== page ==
“If the state appears rigged, it’s going to ruin our diversification efforts,” he said.
He likened the situation with the experience of ride-sharing companies attempting to enter the Nevada market. After launching in 2014, a judge banned Uber from operating here, citing risks to safety and a violation of rules. Despite opposition from taxicab companies, the ride-sharing firms hired lawyers and lobbyists and eventually were permitted to operate through legislation.
“Uber hired the right lobbyists,” Lang said. “My advice to the solar industry, my advice to Silicon Valley: Sure, you can operate in Las Vegas, but you’d better hire the right lobbyists.”
Lang predicts that if it fights the new rules, solar could prevail. “At the end, I think unless NV Energy can generate cloudy weather and keep out the sun, it may lose this battle,” he said.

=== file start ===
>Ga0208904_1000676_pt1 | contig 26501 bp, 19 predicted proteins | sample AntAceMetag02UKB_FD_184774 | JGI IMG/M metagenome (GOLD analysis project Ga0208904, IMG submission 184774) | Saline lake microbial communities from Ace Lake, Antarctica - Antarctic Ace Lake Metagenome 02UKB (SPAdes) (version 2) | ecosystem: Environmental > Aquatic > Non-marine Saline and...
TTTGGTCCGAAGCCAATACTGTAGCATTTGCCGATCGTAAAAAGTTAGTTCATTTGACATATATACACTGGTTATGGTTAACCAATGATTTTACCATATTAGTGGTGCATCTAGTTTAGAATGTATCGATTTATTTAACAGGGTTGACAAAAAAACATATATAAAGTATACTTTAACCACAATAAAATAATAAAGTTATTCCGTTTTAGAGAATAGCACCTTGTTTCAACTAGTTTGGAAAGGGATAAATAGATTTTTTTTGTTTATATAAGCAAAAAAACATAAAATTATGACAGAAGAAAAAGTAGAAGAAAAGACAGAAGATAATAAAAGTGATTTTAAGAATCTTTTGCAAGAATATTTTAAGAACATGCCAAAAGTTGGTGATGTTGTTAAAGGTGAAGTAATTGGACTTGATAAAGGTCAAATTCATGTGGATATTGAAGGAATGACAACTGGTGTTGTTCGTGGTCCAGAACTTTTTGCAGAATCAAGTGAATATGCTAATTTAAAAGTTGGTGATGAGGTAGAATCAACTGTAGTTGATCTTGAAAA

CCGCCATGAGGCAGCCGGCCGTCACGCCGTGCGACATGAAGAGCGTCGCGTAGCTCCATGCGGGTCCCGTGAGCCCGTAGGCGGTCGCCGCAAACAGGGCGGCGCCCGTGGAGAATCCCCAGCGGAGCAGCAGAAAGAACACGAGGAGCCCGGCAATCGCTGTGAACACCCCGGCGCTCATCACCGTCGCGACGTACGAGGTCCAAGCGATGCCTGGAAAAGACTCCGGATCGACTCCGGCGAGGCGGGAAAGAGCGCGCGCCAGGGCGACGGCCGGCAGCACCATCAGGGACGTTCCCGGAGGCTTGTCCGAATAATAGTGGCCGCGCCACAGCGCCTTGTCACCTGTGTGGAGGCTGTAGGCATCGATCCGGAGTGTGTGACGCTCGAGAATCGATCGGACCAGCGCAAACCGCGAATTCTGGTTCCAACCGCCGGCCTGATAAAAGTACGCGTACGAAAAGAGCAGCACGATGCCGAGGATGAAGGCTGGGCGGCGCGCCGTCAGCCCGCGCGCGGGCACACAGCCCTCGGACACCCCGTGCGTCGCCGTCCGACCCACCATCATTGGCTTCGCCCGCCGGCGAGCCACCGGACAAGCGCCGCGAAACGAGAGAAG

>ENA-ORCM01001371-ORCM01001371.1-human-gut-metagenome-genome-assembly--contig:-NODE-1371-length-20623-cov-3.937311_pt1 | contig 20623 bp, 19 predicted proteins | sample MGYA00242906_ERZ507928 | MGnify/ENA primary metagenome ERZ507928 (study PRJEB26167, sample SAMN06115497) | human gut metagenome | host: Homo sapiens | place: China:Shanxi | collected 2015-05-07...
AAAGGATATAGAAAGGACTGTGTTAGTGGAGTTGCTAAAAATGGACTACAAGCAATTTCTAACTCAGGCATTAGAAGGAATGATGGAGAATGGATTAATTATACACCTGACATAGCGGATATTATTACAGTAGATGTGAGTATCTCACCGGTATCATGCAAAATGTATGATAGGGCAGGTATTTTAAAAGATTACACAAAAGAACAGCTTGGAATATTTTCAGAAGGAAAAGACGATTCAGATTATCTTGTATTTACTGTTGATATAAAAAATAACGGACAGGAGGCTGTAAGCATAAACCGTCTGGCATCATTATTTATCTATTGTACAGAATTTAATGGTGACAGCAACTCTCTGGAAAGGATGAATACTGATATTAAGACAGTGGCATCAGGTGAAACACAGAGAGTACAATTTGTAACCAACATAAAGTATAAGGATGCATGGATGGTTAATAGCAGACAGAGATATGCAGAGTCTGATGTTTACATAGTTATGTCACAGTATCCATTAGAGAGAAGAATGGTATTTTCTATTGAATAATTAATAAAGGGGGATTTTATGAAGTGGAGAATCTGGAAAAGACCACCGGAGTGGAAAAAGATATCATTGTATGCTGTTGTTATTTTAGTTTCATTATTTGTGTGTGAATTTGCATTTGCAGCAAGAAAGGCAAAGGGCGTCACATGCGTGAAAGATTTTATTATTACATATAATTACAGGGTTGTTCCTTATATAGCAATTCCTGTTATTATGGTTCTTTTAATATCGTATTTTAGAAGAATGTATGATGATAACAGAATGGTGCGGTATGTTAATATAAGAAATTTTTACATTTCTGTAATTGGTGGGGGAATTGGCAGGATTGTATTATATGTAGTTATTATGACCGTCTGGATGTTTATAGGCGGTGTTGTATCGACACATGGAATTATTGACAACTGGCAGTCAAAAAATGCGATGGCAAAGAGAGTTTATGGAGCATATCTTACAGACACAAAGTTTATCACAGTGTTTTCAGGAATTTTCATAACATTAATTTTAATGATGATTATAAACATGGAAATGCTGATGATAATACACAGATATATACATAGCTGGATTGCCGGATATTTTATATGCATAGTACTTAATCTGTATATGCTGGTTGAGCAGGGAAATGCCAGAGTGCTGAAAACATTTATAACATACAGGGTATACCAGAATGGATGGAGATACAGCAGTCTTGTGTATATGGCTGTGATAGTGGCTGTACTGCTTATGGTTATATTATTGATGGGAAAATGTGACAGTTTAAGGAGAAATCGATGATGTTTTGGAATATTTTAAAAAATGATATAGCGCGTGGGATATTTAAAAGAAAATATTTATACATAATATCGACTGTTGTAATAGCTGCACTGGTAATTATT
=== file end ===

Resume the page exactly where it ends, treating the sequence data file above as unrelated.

That suggests that the companies could be back and their exits could be a temporary setback rather than a permanent blow to economic development. Others argue that it is important to keep the ramifications of the commission’s ruling in perspective. The ruling applies to rooftop solar for residential housing or small business but not to solar for large customers or utility-scale projects.
“We hate to see anything that hurts any part of the renewable sector, but utility-scale developers are not as impacted by this decision,” said Sarah Cottrell Propst, executive director of Interwest Energy Alliance, a nonprofit trade association that represents a variety of renewable interests.
For large projects, she said her organization still considered Nevada a promising market.
“Nevada has made clean technology a big part of its economic development agenda,” she said.